Seeing as I was easily disposed of in the first round of the Anime Blog Tournament, I accepted it as all being right and good with the natural order of things, and moved on.
However, I was reminded of this again with all the blogger commentary about the loss of Random Curiosity (note that it's often referred to as "Random Curiosity's Loss", rather than "Listless Ink's Win"), which apparently came with a lot of baggage that I had honestly not been aware of. It is like walking along a pristine garden path, noticing an interesting stone, lifting it up, and seeing things wriggling underneath.
It is not a good advertisement for anyone.
As someone who is mostly on the outside of all of this (I don't have time to hang out in #animeblogger like I used to), I explored the commentary with a sort of morbid fascination. A lot of the back-and-forth is apparently on a new cycle; the initial volleys had been fired long before, and the only evidence of their existence are their echoes, and the inference that something must have happened to keep these people tilting at each other like this.
Remember Koom Valley.
From what I can tell, the contest organizers… didn't like Random Curiosity? Liked Random Curiosity? Didn't like RC, but voted for RC? Didn't like RC, voted for RC, and then somehow fixed the match such that RC lost? I don't know anymore; denials and recriminations fly hard and fast, and I feel a little sorry for Listless Ink that their blog was caught up in all of this through no fault of their own.
I've never quite grasped the concept of the Anime Blog Tournament anyway, mainly because the organizers had better things to do (like, say, actually running the tournament) than answer my insipid questions. On the one hand, we're assured that no action on our parts need to be taken, which implies that the ABT organizers would deal with the advertising of their own tournament themselves, on top of the inevitable drama that accompanies a competition format.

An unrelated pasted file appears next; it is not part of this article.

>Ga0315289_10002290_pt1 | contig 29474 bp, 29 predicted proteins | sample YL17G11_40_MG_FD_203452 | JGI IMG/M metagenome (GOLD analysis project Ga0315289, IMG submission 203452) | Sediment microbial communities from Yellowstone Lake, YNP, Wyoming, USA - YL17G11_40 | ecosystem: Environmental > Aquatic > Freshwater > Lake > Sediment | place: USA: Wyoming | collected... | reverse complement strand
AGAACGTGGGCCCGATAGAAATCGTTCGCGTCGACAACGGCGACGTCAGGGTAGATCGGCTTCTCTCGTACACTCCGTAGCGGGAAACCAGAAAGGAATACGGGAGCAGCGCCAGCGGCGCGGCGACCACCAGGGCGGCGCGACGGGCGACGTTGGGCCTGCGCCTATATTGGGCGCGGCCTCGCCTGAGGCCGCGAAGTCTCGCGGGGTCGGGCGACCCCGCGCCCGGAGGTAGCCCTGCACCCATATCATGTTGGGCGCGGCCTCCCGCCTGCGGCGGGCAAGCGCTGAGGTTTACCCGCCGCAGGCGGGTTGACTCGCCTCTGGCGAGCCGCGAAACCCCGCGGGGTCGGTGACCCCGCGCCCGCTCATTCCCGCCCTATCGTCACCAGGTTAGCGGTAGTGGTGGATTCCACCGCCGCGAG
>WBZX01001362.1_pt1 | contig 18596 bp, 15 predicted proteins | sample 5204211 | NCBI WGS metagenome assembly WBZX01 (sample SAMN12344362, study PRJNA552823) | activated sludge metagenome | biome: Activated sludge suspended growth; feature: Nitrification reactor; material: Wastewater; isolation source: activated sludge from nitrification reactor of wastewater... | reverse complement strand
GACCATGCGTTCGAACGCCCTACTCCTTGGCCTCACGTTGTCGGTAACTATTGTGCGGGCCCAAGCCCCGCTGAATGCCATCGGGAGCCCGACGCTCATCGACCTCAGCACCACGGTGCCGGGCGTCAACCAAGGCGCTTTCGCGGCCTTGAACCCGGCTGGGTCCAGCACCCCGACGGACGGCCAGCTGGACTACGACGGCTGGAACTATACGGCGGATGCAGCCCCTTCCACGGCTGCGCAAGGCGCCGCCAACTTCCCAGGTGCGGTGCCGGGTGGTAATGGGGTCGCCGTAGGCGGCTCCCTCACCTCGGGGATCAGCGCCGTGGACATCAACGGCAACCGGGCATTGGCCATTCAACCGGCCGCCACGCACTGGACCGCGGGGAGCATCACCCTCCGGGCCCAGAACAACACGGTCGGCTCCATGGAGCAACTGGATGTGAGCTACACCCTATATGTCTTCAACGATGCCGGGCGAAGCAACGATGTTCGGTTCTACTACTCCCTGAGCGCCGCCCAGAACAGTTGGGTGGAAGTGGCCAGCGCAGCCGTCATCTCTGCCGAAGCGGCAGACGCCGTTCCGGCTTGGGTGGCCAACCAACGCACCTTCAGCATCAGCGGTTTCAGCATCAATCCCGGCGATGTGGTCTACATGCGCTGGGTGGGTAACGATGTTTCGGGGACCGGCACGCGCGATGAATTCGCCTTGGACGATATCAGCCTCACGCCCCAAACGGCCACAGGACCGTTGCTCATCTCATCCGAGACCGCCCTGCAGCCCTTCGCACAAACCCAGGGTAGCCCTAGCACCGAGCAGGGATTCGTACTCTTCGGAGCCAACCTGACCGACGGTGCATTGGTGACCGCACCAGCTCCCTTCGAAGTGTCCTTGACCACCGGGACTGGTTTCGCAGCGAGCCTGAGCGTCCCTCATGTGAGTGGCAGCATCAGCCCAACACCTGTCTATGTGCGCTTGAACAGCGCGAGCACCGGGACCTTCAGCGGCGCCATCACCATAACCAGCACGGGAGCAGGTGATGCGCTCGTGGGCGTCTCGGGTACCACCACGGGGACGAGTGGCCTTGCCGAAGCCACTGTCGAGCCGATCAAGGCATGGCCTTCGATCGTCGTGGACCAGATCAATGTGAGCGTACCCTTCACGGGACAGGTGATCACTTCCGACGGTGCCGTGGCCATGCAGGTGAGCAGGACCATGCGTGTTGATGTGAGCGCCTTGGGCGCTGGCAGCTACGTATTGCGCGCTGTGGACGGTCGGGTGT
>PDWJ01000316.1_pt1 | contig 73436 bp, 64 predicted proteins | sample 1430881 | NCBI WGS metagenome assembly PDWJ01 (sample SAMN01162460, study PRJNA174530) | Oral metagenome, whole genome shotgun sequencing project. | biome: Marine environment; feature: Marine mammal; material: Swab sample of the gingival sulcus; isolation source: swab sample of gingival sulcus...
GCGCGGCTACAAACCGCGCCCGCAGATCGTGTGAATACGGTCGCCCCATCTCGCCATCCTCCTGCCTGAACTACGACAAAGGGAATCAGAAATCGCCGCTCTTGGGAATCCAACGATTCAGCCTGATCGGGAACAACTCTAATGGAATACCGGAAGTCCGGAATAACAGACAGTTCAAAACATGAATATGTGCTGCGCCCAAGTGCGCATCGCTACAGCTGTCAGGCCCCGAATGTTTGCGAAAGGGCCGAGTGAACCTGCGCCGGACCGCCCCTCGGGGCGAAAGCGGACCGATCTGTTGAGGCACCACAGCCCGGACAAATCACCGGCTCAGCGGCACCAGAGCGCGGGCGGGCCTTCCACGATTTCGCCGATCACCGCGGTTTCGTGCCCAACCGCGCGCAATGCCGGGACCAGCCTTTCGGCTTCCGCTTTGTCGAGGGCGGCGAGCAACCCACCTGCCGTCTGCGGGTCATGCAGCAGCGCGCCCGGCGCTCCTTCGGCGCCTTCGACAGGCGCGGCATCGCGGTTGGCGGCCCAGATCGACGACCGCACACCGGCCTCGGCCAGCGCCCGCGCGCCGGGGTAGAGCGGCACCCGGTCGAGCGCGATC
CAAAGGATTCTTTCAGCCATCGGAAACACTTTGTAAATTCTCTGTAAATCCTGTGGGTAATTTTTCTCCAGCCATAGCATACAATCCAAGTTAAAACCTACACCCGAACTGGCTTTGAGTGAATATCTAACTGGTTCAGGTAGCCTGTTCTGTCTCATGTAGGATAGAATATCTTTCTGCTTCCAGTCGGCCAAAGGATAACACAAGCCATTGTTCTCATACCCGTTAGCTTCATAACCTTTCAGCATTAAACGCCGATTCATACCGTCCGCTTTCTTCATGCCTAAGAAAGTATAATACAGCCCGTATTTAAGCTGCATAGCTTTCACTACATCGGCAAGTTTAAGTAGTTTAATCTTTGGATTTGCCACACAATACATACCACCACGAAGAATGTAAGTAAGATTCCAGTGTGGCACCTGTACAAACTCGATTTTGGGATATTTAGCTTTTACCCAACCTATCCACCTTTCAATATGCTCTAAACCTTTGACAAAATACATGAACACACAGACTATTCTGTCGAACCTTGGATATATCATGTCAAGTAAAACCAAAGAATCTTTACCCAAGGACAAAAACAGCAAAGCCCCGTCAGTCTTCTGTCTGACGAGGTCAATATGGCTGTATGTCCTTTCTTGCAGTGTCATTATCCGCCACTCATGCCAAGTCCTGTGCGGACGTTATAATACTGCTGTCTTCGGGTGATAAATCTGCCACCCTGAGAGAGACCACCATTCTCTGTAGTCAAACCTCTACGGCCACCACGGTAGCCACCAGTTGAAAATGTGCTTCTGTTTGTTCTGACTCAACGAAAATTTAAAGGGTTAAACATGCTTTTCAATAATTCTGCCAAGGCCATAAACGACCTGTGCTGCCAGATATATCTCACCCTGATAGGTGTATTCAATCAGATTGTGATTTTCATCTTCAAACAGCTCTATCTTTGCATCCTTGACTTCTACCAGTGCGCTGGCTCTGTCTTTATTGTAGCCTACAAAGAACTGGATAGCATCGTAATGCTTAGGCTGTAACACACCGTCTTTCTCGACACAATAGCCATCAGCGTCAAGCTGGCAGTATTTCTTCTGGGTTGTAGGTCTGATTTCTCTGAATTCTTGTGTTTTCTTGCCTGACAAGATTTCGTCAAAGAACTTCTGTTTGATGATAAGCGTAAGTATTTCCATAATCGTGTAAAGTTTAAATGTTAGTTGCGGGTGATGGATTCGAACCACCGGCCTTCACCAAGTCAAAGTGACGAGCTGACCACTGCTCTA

And drama will exist, because this is the Internet, where everything posted becomes a sort of performance art. Quite often, the commentary on a given subject makes it obvious that the commenter is simply not interested in a meaningful discussion, from the way it is phrased. The comment is no longer a contribution to the discussion, but has turned into stand-up comedy. Hecklers do not wish to engage in a formal debate, I think.
Early on, I asked what would happen to the losers of each bracket, once the voting is over and the post falls off the main page. I still have not obtained a definite answer, but one thing which got tossed about was "you'll get more hits on your blog due to exposure". Let's see how this worked out:
Before the Anime Blog Tournament: About 500 to 700 hits daily, with spikes peaking over 1000 hits when someone links GamerS on a forum or something.
During the Anime Blog Tournament: About 600 to 700 hits daily. GamerS did not pick up any new viewers during this time.
After the Anime Blog Tournament: About 500 to 700 hits daily, with spikes peaking over 1000 hits when someone links GamerS on a forum or something.
How many of these are spambots will be an exercise left for the reader, because I haven't a clue how to find out.
An anecdote does not make a statistic, but lacking other sources, it is the only thing I can present. My blog was respectably unknown, remained respectably unknown during my time in the tournament, and will apparently remain respectably unknown until the end of time, or until the AB.net servers die, whichever comes first.
Presumably my life as an anime blogger will have the same general arc in the eyes of the general public: blog started, screencap comic irregularly updated, blog ended. So it goes.
While I'd appreciate a larger readership, what I really want is a larger commenter base. This tends to come with the larger readership anyway, in the sense that the more people there are watching a train wreck, the more likely there will be someone in there willing to wade in and help. And yet, this doesn't really answer for the other people just watching.
It is like performing your finest acts, displaying your masterpieces of creation, in front of a silent, faceless crowd. You cannot tell whether they are unmoving, or unmoved.